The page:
Next, we performed a soft agar colony formation assay to confirm cellular anchorage-independent growth in vitro. The forming capability of colonies was significantly decreased in both siHOTAIR2 and siSUZ12 treatment compared to siCT (Figure 5C). Caspase in apoptosis-related activity plays a critical role in cell regulatory networks controlling cell death. We measured the activity of caspase-3 and -7 as executioner caspases. The activity of caspase3/7 in both GIST-T1 and GIST882 cells was increased by siHOTAIRs treatment while pcDNA-HOTAIR decreased the activity (Figure 5D). The same apoptotic profile was detected at a translational level in both GIST-T1 and GIST882 cells (Figure 5E). Accordingly, p21 and p53 protein levels were higher in siHOTAIR-transfected GIST-T1 cells compared to controls, leading to the downstream activation of cytochrome c and cleaved caspase-9 (Figure 5E). Finally, cleavage of poly (ADP-ribose) polymerase (PARP) was also induced by siHOTAIRs. In GIST882, protein levels of two anti-apoptotic markers, Bcl-2 and Bcl-xL, were decreased by siHOTAIRs, while those of p53, cytochrome c and cleaved PARP were increased compared to the control cells (Figure 5E). This pattern was restored upon HOTAIR overexpression using pcDNA-HOTAIR in both GIST-T1 and GIST882 cells (Figure 5E). A microarray confirmed that p53 was downregulated by 9.0-fold in HOTAIR-overexpressing GIST-T1 cells.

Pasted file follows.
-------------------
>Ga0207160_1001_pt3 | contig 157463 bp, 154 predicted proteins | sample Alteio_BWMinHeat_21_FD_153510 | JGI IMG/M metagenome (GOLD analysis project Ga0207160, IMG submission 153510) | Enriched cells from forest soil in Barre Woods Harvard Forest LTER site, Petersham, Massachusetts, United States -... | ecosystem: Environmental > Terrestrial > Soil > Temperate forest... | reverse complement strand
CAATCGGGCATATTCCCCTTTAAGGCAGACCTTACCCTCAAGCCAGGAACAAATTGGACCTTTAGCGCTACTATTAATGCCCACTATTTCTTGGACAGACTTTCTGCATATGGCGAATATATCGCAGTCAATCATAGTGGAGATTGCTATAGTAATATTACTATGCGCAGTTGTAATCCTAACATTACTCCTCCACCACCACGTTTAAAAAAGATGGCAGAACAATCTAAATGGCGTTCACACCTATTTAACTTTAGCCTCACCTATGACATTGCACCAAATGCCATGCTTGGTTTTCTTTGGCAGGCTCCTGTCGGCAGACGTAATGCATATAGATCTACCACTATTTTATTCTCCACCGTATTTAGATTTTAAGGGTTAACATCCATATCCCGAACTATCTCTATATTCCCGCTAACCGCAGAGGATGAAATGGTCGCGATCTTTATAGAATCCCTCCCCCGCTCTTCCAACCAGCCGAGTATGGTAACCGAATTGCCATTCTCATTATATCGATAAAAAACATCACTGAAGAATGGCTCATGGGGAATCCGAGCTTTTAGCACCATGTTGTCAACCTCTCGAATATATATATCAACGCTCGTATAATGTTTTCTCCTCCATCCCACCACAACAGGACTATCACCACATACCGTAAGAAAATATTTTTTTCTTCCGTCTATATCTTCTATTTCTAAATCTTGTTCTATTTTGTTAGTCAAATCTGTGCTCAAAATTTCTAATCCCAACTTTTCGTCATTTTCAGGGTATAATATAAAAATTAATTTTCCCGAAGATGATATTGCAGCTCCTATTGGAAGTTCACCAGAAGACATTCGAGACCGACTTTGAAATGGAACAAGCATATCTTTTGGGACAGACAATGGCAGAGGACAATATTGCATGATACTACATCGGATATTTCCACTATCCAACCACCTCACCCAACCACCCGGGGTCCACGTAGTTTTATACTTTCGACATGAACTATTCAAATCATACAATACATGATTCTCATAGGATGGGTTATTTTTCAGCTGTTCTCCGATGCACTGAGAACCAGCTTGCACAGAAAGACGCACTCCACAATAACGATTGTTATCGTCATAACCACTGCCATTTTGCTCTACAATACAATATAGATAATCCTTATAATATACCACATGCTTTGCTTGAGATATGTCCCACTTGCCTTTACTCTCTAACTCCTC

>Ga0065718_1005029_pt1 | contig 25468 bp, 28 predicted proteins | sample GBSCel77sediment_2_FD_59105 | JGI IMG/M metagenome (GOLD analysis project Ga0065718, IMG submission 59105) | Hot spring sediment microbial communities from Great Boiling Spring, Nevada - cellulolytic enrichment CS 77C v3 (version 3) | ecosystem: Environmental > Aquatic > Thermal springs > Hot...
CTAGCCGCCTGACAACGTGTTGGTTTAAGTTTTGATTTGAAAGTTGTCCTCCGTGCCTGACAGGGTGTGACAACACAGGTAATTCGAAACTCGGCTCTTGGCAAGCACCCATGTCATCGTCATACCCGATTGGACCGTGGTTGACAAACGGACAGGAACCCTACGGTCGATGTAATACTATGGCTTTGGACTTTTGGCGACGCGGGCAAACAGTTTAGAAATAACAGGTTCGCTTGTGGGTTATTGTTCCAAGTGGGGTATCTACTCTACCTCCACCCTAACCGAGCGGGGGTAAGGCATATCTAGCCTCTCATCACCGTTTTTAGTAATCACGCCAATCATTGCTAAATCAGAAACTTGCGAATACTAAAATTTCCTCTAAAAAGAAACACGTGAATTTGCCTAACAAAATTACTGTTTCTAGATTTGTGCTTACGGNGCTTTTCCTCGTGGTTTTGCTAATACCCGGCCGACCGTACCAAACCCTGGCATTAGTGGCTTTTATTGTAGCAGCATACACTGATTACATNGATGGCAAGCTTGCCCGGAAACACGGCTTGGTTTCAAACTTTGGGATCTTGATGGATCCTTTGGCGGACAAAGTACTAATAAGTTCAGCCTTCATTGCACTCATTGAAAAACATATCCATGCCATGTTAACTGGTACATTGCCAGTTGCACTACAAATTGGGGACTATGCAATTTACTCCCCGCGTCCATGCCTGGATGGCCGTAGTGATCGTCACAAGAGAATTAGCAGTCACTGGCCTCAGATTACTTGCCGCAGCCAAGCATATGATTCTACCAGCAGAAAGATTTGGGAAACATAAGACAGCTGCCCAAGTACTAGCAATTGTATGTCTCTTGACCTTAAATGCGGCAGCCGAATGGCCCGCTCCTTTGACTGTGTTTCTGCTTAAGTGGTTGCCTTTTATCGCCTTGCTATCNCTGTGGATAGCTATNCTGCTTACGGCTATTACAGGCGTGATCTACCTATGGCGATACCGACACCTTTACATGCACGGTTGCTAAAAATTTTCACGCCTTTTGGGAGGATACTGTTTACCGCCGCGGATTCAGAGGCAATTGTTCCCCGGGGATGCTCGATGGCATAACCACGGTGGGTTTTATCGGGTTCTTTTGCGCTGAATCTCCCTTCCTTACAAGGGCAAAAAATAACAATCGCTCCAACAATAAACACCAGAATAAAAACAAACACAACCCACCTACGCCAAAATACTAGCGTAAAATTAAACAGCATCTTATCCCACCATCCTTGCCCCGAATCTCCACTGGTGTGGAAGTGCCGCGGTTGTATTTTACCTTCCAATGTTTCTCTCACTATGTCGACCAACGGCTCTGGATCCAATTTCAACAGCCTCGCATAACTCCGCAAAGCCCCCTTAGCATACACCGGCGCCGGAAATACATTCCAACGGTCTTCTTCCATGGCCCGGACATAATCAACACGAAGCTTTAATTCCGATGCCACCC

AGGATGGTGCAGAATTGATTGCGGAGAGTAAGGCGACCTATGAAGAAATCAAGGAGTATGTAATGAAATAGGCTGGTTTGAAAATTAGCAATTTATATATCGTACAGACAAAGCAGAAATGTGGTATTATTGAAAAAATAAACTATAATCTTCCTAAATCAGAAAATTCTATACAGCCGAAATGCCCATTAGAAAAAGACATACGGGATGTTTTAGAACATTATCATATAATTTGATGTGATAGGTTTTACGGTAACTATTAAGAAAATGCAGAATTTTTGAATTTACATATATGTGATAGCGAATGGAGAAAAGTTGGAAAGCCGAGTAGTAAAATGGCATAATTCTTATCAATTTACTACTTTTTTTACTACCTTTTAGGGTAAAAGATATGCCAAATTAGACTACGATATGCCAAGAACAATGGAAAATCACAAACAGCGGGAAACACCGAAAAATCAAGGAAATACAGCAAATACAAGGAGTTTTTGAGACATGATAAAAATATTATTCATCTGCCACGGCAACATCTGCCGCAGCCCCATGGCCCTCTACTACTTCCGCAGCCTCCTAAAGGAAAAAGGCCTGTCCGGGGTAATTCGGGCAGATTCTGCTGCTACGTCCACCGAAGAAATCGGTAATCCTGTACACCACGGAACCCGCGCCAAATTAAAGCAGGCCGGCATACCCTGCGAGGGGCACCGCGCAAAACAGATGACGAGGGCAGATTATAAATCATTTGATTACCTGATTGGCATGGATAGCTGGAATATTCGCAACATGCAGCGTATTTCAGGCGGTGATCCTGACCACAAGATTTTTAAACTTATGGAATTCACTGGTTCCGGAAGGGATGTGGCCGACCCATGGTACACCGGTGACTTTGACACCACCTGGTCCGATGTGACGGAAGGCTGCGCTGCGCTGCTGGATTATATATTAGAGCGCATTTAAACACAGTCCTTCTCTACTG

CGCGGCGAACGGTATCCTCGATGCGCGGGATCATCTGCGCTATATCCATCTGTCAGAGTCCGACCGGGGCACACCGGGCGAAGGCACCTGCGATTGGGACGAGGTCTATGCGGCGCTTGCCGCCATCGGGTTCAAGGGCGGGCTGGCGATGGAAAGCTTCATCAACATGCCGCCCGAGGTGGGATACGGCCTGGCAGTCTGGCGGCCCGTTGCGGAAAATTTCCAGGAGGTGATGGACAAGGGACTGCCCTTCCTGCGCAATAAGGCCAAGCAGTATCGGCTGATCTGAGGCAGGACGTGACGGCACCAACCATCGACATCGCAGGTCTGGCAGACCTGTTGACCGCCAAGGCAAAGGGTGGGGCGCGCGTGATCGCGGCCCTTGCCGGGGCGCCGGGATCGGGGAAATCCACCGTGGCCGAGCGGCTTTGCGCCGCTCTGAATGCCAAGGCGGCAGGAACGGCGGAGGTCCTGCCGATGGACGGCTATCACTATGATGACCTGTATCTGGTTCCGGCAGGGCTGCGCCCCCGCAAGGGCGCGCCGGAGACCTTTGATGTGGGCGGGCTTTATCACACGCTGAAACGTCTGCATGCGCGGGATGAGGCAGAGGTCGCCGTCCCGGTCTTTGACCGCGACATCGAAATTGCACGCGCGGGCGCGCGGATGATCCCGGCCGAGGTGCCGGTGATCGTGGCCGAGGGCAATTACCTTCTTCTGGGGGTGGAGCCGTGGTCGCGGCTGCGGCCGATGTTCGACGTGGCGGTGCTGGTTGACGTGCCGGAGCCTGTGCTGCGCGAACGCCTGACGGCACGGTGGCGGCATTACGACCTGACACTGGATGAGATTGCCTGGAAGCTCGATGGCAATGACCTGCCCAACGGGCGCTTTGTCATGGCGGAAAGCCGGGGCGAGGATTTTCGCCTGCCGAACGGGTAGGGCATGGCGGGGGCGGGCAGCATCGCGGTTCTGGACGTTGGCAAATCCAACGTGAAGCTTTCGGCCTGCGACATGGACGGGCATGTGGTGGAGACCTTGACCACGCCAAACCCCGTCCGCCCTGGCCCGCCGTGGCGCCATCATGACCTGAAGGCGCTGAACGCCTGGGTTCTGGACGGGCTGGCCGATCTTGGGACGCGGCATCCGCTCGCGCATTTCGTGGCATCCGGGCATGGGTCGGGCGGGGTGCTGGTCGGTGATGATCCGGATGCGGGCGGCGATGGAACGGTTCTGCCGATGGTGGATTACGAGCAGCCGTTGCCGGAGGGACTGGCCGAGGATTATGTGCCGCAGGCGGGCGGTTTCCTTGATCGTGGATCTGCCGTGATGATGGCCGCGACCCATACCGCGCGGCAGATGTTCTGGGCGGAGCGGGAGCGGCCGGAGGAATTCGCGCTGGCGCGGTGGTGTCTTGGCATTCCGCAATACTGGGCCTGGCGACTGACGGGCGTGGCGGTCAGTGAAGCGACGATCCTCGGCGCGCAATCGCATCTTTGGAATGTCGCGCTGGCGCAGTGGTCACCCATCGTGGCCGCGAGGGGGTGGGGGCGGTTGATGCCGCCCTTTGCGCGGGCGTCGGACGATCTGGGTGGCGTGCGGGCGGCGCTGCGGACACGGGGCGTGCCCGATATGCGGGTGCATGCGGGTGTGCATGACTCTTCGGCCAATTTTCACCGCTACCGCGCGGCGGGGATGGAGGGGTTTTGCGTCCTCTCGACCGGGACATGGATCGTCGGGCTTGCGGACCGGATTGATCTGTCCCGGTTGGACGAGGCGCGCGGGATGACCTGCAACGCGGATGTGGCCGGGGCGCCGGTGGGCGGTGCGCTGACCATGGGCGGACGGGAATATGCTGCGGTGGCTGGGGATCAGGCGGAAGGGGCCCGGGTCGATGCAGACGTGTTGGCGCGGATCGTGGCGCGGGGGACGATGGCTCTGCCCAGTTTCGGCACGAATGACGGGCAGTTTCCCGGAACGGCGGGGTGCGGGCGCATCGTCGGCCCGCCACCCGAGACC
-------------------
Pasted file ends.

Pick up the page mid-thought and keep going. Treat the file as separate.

Functional and clinical studies in a variety of cancers have correlated the loss of lncRNA HOTAIR regulation with carcinogenesis and metastasis [6, 1316]. In this study, we report that HOTAIR expression was elevated in high-risk malignancy samples from frozen GIST tissues. This finding confirms previous speculations, as it implies that HOTAIR contributes to carcinogenesis and malignancy, including invasion and migration, in GISTs. In this study, we provide mechanistic evidence that epigenetic disruption of PCDH10 by HOTAIR induces carcinogenesis and invasiveness, and upregulates the transcriptional factor p53, which is a direct target of PCDH10. HOTAIR has been shown to regulate the expression of target genes by binding to the PRC2 complex, whose methyltransferases mediate the trimethylation of H3K27 [6]. We suggest that the epigenetic disruption of PCHD10, a PRC2-targeted gene, by HOTAIR blocks apoptosis and promotes metastasis in GISTs. Crucially, we show that HOTAIR controls the apoptosis of GIST cells and that this regulatory step is mediated by the methylation of PCDH10 by HOTAIR (Figure 6).

Promoter methylation of PCDH10 by HOTAIR regulates proliferation and invasion/migration.

Figure 6: Promoter methylation of PCDH10 by HOTAIR regulates proliferation and invasion/migration. LncRNA HOTAIR regulates invasion/migration and proliferation by suppressing promoter methylation of PCDH10.